Hong Kong Palace Museum, Chinese-built Jetliners, Little Pinks, Absentee Farmers, Chenzhou Commentary from the Web, Week 28, 2022

Hong Kong Palace Museum opens with treasures loaned from Beijing – SupChina

With more than 900 artifacts, the $450 million Hong Kong Palace Museum is a cultural milestone for the city. But it’s also part of Beijing’s efforts to foster a sense of national identity among locals.


COMAC is building Chinese jetliners and wants to take on Airbus and Boeing – SupChina

According to Xinhua, Tuesday’s successful flight was an important milestone for the ARJ21 and for COMAC:

  • After the ARJ21’s first successful test flight in 2008, it has now safely transported 5 million passengers, a milestone in the civil aviation industry that has confirmed the aircraft’s safety and reliability.
  • So far, COMAC has received orders for 670 ARJ21s from 20 clients.

COMAC, informally known as “the big plane company” in China, is currently testing the first serious Chinese competitor to Airbus and Boeing: The COMAC919, or C919, is the first large passenger aircraft independently developed in China.

  • The first C919 to be delivered to a client, China Eastern Airlines 中国东方航空, is currently conducting test flights over Shanghai and Shandong Province.
  • COMAC has received 815 orders amounting to $74 billion for the C919 (whose performance COMAC compares with the Airbus A320 and Boeing 737) from 28 clients, and 34 planes have been bought by overseas clients.
  • With a price tag of $99 million, the C919 will be cheaper than the Airbus A320 NEO ($110 million) and the Boeing B737 MAX 8 ($120 million).


Pan Nini on Little Pinks - Reading the China Dream

In the text translated here, Pan seeks to explain how fan groups, generally focused on an “idol” from the mass entertainment industry, came to be “political,” by which she means patriotic, because these fan groups are now known to be vocally nationalistic, the Chinese nation functioning as a super-human “idol.”  Part of her argument is that fan groups began to become popular before China had a well-developed mass entertainment industry, which meant that most idols were not Chinese.  With the rise of online nationalism, fan groups were vulnerable to attack, and this sensitivity led the fans to defend their patriotism (and eventually to opt for Chinese idols, when the industry provided them).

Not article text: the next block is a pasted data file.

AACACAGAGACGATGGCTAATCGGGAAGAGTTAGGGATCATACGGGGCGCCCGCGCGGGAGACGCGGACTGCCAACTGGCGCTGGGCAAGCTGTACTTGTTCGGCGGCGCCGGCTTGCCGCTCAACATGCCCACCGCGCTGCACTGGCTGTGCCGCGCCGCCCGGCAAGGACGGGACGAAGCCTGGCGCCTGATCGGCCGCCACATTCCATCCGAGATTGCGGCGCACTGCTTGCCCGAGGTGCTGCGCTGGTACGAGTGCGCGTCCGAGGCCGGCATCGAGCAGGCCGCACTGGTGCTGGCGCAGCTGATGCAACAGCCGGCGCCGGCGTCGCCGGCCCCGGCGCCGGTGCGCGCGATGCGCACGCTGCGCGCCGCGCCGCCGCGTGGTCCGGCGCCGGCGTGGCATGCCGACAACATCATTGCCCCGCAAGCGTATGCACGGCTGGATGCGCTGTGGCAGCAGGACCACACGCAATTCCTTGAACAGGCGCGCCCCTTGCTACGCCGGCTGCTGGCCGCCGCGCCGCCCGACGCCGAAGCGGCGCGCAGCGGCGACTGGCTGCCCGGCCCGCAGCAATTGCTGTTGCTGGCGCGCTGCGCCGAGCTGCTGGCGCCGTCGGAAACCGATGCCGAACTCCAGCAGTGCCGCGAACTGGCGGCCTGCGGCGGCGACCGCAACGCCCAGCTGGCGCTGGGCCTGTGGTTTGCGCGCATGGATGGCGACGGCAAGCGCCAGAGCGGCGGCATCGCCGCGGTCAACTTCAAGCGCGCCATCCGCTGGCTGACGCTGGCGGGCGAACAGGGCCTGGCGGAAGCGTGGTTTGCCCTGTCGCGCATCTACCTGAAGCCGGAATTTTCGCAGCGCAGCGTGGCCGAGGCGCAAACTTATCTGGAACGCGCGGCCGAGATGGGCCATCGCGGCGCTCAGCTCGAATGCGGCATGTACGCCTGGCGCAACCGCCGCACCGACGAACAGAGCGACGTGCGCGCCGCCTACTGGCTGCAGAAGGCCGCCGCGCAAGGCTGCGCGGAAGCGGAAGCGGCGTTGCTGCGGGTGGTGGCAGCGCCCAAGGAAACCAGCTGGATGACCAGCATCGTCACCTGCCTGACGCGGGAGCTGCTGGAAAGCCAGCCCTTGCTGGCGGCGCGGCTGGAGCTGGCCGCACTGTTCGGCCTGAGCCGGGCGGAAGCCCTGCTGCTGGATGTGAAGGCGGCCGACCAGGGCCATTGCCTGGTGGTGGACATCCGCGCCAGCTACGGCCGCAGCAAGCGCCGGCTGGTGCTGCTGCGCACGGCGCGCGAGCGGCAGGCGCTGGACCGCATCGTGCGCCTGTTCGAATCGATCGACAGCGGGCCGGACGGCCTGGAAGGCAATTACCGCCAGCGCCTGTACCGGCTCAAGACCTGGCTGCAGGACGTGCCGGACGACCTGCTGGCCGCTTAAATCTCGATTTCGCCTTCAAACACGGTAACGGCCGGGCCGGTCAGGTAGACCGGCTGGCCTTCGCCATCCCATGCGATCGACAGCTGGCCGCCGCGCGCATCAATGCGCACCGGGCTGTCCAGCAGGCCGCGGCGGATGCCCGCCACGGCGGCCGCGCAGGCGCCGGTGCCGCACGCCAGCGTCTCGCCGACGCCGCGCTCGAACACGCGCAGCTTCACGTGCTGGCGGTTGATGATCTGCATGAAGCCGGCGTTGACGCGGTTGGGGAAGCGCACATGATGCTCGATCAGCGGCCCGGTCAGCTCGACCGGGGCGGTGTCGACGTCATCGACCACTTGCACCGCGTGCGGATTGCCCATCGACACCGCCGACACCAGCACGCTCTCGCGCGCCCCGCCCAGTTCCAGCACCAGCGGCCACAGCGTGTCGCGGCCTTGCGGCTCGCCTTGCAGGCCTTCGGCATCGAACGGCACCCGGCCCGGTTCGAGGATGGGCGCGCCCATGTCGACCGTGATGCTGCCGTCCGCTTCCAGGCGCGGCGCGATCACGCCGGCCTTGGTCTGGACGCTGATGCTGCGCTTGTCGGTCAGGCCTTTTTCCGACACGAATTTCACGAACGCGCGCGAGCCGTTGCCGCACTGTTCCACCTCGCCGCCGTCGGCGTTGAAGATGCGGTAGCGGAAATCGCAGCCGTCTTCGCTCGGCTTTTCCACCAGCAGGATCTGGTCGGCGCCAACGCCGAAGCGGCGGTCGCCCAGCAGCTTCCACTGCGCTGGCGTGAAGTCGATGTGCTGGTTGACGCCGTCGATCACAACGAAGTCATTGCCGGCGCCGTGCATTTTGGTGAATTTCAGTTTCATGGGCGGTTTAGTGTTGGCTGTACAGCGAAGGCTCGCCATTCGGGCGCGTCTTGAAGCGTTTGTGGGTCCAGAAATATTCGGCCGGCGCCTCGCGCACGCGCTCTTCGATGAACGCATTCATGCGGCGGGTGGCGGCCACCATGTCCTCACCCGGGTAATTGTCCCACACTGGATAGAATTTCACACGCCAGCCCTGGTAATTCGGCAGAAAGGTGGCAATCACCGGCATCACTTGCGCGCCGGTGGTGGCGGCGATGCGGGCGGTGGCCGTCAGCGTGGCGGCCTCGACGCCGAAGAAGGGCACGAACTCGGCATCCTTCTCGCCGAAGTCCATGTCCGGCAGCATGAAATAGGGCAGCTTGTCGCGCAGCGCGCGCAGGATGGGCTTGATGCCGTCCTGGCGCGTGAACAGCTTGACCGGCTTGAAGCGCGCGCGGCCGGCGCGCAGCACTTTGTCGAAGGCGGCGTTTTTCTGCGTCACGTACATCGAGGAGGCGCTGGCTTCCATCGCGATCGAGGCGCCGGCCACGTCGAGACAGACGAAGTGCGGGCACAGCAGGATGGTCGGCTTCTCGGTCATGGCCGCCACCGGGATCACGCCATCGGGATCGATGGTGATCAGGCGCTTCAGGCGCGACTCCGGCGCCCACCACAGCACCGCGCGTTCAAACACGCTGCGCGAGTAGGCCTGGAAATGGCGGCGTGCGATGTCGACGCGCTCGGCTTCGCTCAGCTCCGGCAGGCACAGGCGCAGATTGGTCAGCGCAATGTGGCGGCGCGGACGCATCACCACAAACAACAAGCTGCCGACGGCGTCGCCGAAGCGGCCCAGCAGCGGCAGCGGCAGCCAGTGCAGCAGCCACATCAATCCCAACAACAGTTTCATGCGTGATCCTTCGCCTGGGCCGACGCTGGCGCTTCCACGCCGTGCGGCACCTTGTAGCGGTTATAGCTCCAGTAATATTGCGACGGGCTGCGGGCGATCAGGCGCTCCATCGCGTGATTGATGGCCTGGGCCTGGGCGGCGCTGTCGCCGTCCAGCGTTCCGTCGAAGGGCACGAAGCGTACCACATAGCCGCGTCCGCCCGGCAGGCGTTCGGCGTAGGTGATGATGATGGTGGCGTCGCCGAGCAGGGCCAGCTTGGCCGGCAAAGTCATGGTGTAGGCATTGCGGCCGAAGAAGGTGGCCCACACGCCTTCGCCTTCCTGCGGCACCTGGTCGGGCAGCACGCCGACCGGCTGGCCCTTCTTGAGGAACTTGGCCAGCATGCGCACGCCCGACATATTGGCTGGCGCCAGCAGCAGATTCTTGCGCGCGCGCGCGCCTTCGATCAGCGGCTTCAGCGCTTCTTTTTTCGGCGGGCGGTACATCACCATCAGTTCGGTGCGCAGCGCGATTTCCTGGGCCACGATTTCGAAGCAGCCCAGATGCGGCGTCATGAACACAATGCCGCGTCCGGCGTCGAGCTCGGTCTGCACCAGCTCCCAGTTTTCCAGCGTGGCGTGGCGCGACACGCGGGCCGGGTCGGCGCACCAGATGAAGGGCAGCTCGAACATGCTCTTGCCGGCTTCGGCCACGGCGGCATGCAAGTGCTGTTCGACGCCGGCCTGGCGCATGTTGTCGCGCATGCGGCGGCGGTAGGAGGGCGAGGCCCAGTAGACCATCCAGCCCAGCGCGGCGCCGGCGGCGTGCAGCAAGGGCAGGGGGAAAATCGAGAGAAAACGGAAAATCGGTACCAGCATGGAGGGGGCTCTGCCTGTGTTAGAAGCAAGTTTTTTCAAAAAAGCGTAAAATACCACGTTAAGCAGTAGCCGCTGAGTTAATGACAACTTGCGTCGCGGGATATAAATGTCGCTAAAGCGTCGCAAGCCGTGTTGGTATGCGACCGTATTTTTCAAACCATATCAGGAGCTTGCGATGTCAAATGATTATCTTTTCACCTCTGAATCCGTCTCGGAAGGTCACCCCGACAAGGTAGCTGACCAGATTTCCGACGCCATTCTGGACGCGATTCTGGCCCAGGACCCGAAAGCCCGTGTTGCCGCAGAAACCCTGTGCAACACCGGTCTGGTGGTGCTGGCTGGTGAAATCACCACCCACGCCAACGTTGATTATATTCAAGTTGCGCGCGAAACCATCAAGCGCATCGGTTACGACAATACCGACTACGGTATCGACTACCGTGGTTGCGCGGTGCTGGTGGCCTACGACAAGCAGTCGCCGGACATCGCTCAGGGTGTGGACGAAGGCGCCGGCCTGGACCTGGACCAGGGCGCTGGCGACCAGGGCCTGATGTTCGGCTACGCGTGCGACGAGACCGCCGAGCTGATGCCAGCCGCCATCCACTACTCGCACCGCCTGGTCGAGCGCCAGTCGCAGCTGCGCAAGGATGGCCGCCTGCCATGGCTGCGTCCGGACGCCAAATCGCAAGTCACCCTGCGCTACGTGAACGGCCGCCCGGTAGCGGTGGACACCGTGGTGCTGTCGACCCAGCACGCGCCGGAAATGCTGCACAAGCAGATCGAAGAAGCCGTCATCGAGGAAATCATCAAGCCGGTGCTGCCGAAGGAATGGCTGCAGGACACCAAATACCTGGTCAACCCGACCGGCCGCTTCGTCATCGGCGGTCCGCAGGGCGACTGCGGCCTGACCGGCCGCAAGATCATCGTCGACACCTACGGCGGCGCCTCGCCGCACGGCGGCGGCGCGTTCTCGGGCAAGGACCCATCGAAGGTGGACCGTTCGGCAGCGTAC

Huang Zhihui on Absentee Farmers - Reading the China Dream

The text translated here deals with the subject of China’s “absentee farmers,” i.e., the millions of villages who, over the course of reform and opening, have moved to China’s cities, and the challenges this mass migration poses in the context of the “rural revitalization” China’s ruling authorities frequently promise to deliver.  The term “absentee farmers” immediately calls to mind the concept of “absentee landlords,” and Huang begins his essay with a discussion of this latter phenomenon in the first half of the twentieth century, when large numbers of landowners moved to China’s cities and used the rents paid by their tenants to speculate in urban real estate.  Absentee landlordism went a long way toward destroying traditional village life, first by removing large amounts of capital from the village setting, and second, by weakening whatever moral order the now absent gentry had helped to sustain.
Most of Huang’s focus, however, is on the reform and opening period and the absentee farmers produced by China’s urbanization.  His findings are rich, and to me, quite surprising.  He illustrates that over the past twenty years or so, the earlier pattern of rural migration to the big cities, annual returns to the village to celebrate the new year, and eventual return to live in the village has given away to a new pattern in which farmers leave their villages and purchase homes in their township or county town.  To pay their urban mortgages, many of these farmers continue to work in the big cities, but their ties to the village are attenuated by their urban residence (or residences—many “farmer families” own more than one urban dwelling), even if this residence is often not physically distant from the village.  In other words, the factory wages of migrant workers are invested in the much greater convenience of urban life; even a rural township offers better schools, health care, and public services than most of China’s villages.


What's a 4th-tier Chinese city like? - by David Fishman (pekingnology.com)

David Fishman is a Shanghai-based Senior Manager at The Lantau Group who specializes in energy issues, such as the economics and policy for solar, wind, nuclear, storage, and ultra-high voltage grid.

I have enjoyed many Twitter threads from him. They are accessible, pleasant, and also informative. One of his recent threads, besides getting over 2,000 likes, gave an introduction to a small city in central Hunan province that I have never been to.